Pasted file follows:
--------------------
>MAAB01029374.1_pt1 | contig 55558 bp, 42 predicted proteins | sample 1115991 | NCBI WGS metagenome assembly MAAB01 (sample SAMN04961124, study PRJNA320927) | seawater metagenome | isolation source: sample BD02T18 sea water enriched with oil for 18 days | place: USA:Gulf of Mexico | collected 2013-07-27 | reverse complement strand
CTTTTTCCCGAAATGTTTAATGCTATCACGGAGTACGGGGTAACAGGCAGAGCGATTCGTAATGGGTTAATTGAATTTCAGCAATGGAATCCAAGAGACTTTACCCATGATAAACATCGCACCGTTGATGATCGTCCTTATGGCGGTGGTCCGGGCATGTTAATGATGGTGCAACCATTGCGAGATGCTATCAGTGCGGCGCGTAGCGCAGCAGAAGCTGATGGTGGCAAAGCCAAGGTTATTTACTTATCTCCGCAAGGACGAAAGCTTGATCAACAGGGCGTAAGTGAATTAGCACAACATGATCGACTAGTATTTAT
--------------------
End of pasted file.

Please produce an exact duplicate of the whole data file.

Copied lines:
>MAAB01029374.1_pt1 | contig 55558 bp, 42 predicted proteins | sample 1115991 | NCBI WGS metagenome assembly MAAB01 (sample SAMN04961124, study PRJNA320927) | seawater metagenome | isolation source: sample BD02T18 sea water enriched with oil for 18 days | place: USA:Gulf of Mexico | collected 2013-07-27 | reverse complement strand
CTTTTTCCCGAAATGTTTAATGCTATCACGGAGTACGGGGTAACAGGCAGAGCGATTCGTAATGGGTTAATTGAATTTCAGCAATGGAATCCAAGAGACTTTACCCATGATAAACATCGCACCGTTGATGATCGTCCTTATGGCGGTGGTCCGGGCATGTTAATGATGGTGCAACCATTGCGAGATGCTATCAGTGCGGCGCGTAGCGCAGCAGAAGCTGATGGTGGCAAAGCCAAGGTTATTTACTTATCTCCGCAAGGACGAAAGCTTGATCAACAGGGCGTAAGTGAATTAGCACAACATGATCGACTAGTATTTAT